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    Satirical artist and very funny woman Miriam Elia is something of a pro when it comes to books; last year she self-published We Go to the Gallery, a satirical reinterpretation of a 1960s Ladybird book which seeks to help parents explain sex, death and contemporary art to their young ones, complete with a handy glossary of new words to learn. She’s since co-curated an exhibition about Pastiche, Parody and Piracy at London’s Cob Gallery, while other past works include I Fell in Love With a Conceptual Artist… and It Was TOTALLY MEANINGLESS about her relationship with Martin Creed. Hilarious? Yes. Yes it is. Miriam’s Bookshelf includes lovingly weathered books about typography, photography, flesh-eating plants and Butlins holiday camps, giving a neat insight into her brain.

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    John Tebbs is an English gardener who, frustrated by the fact that “many of his working days are held hostage to the weather” founded The Garden Edit in the winter of 2013. His idea was to spend his downtime as productively as possible, creating an online store of beautiful objects which he sourced and sold himself. The resulting curated collection reflects John’s faultless aesthetic, selling “minimal, well-designed products from craftspeople, artists, publishing houses and family-run businesses” alongside a Journal which features short articles by some of his favourite figures about their own horticultural escapades, from rooftop gardens to illustrations of plants.

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    Want to know a surprising secret about self-proclaimed “book obsessive” and Dazed & Confused editor Isabella Burley? She can’t stand big coffee-table-sized fashion books. “I’ve always taken my references from art, pop culture, photography and sex zines rather than fashion,” she told us. “That’s really come to shape the way I approach our fashion content within Dazed.”

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    With 25 years experience in magazine design, not to mention eight years of covering the extensive subject under the title magCulture, it’s a wonder we haven’t already metaphorically burst into Jeremy Leslie’s house and insisted he share his five favourite examples of printed matter right then and there. Instead, we caught him in the build up to The Modern Magazine 2014, the conference which takes place annually in the midst of London Design Festival to shine a torch on the current state of editorial creativity, as well as new directions for the industry.

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    Danielle Pender is the brain at the helm of Riposte magazine, one of the most exciting new publications created to champion the women doing exciting work in the creative industries today, as well as working at KK Outlet, the London outpost of communications agency KesselsKramer, so can you blame us for wanting to have a poke about her bookshelf? Her selection gives a generous insight into the process behind putting together a magazine, from the issue of National Geographic which led her and Riposte’s creative director Shaz Madani to consider a text-based front cover for the magazine (“I’m really happy we had the balls to go with it”) and the all-time hero she dreams of interviewing, with a few other gems thrown in for good measure. She technically stretched her five books to seven, but we let her off because they’re all so damn interesting.

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    I always had a hunch that Bruno Bayley was the kind of guy with a great bookshelf – you can just tell that he’s a hoarder of the weird, the kind of person who would rather stumble upon someone’s diary in a forest than, say, a suitcase full of cash. London-based Bruno is the European managing editor of Vice, which allows him to take his curiosity for the dark corners of the world and pump them out to those who want to know but perhaps can’t be bothered to look. His articles are some of the best on Vice at the moment, so go and check them out after you’ve read his deeply interesting, peculiar top five books. Excuse us while we go and subscribe to the Fortean Times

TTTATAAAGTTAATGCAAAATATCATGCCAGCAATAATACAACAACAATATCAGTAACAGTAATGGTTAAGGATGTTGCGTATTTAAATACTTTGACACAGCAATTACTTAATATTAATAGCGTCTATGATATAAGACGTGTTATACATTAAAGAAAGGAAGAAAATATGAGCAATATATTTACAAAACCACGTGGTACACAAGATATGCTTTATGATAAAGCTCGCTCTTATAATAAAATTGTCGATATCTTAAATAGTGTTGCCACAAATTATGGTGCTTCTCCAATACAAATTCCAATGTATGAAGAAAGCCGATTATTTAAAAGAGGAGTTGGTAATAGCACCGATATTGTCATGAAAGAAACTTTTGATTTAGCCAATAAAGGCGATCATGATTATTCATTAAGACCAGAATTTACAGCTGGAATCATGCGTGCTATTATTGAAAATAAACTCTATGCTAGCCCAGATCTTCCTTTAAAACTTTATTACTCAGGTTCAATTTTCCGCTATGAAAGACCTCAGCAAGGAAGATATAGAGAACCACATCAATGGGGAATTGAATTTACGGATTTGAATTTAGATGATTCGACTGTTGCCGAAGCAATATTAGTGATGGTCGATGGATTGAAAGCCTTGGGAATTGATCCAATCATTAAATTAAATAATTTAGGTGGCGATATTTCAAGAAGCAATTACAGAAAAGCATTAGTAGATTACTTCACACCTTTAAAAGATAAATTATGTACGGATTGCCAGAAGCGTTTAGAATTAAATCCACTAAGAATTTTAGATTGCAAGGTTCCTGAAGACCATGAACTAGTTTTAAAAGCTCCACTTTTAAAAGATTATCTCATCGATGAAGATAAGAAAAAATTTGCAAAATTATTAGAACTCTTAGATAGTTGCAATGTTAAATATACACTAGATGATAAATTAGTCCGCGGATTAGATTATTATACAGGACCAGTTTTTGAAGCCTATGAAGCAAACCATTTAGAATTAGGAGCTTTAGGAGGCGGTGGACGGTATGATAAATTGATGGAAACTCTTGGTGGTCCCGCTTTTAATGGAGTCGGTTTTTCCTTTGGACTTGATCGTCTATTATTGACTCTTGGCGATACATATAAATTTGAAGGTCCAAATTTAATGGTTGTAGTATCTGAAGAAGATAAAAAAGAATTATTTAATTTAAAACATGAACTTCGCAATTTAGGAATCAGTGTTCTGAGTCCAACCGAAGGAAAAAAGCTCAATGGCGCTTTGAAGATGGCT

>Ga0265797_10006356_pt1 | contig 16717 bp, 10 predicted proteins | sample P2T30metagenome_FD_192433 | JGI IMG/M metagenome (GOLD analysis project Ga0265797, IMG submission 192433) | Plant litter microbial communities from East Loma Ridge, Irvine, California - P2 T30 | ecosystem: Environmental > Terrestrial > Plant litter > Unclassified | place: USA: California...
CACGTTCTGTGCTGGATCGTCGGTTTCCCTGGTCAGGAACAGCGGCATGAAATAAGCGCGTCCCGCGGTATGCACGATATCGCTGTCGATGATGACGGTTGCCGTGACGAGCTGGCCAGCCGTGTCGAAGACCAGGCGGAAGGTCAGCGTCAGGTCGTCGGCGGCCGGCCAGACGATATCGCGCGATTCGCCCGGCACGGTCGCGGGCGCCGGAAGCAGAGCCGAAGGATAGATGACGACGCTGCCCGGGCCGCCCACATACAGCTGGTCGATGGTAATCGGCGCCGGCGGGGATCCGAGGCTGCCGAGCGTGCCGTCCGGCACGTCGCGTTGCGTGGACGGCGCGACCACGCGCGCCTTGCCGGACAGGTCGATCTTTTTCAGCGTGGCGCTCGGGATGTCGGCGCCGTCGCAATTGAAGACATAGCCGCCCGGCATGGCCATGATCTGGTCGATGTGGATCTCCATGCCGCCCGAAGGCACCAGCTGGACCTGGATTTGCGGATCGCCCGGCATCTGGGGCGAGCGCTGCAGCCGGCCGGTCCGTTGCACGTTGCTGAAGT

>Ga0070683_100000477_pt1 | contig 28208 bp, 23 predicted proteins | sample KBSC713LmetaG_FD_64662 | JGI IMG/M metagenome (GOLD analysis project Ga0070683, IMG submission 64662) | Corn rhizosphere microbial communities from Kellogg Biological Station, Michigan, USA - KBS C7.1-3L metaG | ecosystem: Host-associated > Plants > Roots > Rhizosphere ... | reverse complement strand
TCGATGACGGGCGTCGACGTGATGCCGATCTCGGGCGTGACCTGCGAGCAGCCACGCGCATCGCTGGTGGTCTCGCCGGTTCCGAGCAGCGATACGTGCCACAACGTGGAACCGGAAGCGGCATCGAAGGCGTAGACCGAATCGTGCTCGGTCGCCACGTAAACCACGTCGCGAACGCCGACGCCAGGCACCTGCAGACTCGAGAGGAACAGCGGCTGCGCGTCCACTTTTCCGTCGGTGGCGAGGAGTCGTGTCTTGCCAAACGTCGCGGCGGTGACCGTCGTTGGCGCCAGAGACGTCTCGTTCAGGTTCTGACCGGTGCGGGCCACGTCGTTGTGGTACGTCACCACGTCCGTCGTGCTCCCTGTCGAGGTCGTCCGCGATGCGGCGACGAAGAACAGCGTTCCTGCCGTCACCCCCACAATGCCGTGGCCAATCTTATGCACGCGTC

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    London-based photographer Catherine Losing is exactly our cup of tea; working with the crème de la crème of collaborators from set designers to food stylists, she takes photographs which are colourful, dynamic, bold and immediately recognisable. Unsurprisingly then, her bookshelf is among the very best-stocked of them all, complete with Martin Creed, Barbara Hepworth and Toilet Paper magazine, and most importantly they’re all seriously well-thumbed and chockablock with Post-its.

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    When you ask a couple of creatives who work in a former kindergarten in east Berlin (as we learned in an interview many moons ago) to show you their book collection, you hope to see some pretty cool and quirky publications. Doris and Daniel of Golden Cosmos have not let us down.

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    Design and animation are maybe a bit overlooked when it comes to selecting people whose bookshelves we’d like to share with you. With that in mind this week’s collection comes from the very lovely folks at interactive design and animation studio Animade. They recently incorporated Hover Studio into their midst too, making them collectively one of our favourite groups of creative brains in a five mile radius. Their bookshelf has a serious digital and animation lean, so budding animators and interactive designers, gather round to find out the tomes that’ll yield the secrets of your trade.

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    When we received a copy of illustrated sine Steak Night through the door a couple of weeks ago (check it out in Things here) we were pleasantly surprised to find that Bloc Party’s Kele Okereke is not only a musician, but a keen writer too. Intrigued, we hunted him down and grilled him about his Bookshelf, which turns out to be an incredibly well-stocked selection of graphic novels and comic books, with a little photography thrown in too. He’s multi-talented and he’s got great taste! Here’s Kele telling us about his choices.